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Baseline and Strategic Effects behind Mindful Emotion Regulation: Behavioral and Physiological Investigation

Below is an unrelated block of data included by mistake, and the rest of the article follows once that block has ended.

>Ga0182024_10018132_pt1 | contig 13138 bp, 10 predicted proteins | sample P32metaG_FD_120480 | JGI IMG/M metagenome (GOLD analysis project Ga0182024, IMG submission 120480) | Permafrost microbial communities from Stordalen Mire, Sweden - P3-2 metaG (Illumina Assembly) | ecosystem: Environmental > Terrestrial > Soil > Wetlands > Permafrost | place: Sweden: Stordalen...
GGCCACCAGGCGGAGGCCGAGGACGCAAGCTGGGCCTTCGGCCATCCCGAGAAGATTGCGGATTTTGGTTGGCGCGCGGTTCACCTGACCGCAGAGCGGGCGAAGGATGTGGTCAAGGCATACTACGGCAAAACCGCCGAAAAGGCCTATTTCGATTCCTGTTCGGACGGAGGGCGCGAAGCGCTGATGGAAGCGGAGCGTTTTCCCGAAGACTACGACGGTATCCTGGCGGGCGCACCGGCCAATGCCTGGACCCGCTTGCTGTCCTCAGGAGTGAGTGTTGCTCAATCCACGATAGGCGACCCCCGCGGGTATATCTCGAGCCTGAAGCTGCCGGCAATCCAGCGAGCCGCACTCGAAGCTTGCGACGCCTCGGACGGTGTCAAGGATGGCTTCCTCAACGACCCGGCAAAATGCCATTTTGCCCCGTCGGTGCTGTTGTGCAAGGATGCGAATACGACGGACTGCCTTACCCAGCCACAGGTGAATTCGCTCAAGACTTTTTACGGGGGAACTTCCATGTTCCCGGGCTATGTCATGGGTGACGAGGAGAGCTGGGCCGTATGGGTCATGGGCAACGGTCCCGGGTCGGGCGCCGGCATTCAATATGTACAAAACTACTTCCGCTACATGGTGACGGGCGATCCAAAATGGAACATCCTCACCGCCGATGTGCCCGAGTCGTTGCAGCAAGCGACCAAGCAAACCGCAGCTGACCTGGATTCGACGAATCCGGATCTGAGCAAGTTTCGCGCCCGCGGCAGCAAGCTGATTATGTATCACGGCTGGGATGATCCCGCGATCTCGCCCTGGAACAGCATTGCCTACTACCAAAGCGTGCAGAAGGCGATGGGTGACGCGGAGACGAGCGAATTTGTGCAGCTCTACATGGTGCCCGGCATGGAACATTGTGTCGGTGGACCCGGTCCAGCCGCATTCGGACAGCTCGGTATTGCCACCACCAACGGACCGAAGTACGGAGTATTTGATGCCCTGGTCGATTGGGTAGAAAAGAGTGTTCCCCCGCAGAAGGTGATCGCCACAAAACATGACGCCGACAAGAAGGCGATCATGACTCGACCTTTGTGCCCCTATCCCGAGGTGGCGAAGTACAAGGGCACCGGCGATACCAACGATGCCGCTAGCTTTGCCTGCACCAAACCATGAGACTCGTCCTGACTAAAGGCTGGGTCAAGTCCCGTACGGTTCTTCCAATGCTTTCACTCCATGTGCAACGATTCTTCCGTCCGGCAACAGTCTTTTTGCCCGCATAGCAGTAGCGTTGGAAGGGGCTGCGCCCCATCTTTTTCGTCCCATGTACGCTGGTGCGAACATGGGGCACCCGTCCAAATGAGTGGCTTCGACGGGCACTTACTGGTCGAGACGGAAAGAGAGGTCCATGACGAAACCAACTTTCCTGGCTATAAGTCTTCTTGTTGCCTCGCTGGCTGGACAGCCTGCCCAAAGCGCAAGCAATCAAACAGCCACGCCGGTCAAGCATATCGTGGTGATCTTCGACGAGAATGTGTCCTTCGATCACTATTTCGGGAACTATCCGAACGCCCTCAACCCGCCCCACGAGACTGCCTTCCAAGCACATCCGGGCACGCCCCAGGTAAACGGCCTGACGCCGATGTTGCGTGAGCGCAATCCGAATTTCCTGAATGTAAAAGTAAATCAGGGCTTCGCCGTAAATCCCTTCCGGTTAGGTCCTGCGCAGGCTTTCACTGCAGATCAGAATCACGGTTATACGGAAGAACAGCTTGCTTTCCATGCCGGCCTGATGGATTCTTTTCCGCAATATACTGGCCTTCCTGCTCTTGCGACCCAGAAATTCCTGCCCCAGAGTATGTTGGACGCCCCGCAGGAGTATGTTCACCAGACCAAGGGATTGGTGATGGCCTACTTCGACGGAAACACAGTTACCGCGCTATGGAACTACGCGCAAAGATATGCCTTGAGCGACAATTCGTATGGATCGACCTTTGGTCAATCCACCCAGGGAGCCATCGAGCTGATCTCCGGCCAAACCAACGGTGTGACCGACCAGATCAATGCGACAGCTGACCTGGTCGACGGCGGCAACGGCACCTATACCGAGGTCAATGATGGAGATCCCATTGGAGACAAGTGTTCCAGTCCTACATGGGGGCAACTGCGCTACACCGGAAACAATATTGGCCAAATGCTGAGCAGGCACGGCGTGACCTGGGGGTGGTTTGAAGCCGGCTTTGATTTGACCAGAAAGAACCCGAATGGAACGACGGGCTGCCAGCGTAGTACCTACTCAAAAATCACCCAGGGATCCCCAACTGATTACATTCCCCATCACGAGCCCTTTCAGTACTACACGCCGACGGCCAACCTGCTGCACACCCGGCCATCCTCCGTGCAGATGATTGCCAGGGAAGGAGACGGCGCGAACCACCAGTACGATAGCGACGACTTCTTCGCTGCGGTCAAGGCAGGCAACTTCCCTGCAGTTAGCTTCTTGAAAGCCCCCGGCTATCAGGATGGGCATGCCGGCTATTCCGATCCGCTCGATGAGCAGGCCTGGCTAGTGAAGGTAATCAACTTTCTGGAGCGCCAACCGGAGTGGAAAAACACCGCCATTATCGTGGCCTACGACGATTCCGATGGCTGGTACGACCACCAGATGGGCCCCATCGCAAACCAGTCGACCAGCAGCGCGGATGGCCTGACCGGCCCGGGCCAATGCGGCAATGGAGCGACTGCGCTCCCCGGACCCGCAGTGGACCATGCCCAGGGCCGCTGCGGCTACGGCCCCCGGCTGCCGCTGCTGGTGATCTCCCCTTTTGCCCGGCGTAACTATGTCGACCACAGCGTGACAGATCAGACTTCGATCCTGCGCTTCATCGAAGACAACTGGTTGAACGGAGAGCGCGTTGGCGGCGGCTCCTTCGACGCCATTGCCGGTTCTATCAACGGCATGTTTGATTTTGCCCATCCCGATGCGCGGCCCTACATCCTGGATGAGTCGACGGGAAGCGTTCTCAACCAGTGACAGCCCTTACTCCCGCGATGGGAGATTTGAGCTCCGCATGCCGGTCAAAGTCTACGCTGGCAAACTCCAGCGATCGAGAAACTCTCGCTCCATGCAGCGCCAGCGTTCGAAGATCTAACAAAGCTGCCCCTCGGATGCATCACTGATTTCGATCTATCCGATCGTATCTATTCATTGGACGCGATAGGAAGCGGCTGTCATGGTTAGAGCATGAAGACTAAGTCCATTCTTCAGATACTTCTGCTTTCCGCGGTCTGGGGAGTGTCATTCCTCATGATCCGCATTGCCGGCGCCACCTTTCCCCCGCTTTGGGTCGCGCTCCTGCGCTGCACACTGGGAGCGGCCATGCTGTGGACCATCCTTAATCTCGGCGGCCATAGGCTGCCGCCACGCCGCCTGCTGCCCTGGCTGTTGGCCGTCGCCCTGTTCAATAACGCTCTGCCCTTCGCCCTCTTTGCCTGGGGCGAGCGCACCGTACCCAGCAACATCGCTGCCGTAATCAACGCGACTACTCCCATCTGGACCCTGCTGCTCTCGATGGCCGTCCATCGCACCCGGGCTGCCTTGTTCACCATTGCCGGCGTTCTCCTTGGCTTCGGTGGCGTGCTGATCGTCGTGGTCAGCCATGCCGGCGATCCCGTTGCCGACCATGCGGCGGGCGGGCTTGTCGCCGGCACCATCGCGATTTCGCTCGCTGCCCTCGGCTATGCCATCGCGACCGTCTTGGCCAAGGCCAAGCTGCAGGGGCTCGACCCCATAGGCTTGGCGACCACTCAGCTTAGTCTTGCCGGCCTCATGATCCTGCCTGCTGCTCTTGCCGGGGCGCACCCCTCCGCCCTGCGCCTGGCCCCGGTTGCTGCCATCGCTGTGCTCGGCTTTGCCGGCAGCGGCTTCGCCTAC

One of the consequences of extensive mindfulness practice is a reduction of anxiety and depression, but also a capacity to regulate negative emotions. In this study, we explored four key questions concerning mindfulness training: (1) What are the processes by which mindfulness regulates our emotions? (2) Can mindfulness be applied to social emotions? (3) Does mindfulness training affect emotionally driven behavior towards others? (4) Does mindfulness alter physiological reactivity? To address these questions, we tested, in two experiments, the ability of mindfulness meditators to regulate interpersonal emotions (Experiment 1) and interactive behaviors (Experiment 2) as compared to naïve controls. To better understand the mechanisms by which mindfulness regulates emotions, we asked participants to apply two strategies: a cognitive strategy (mentalizing, a form of reappraisal focused on the intentions of others) and an experiential strategy derived from mindfulness principles (mindful detachment). Both groups were able to regulate interpersonal emotions by means of cognitive (mentalizing) and experiential (mindful detachment) strategies. In Experiment 1, a simple effect of meditation, independent from the implementation of the strategies, resulted in reduced emotional and physiological reactivity, as well as in increased pleasantness for meditators when compared to controls, providing evidence of baseline regulation. In Experiment 2, one visible effect of the strategy was that meditators outperformed controls in the experiential (mindful detachment) but not in the cognitive (mentalize) strategy, showing stronger modulation of their interactive behavior (less punishments) and providing evidence of a strategic behavioral regulation. Based on these results, we suggest that mindfulness can influence interpersonal emotional reactions through an experiential mechanism, both at a baseline level and a strategic level, thereby altering the subjective and physiological perception of emotions, but also biasing interactive social behavior.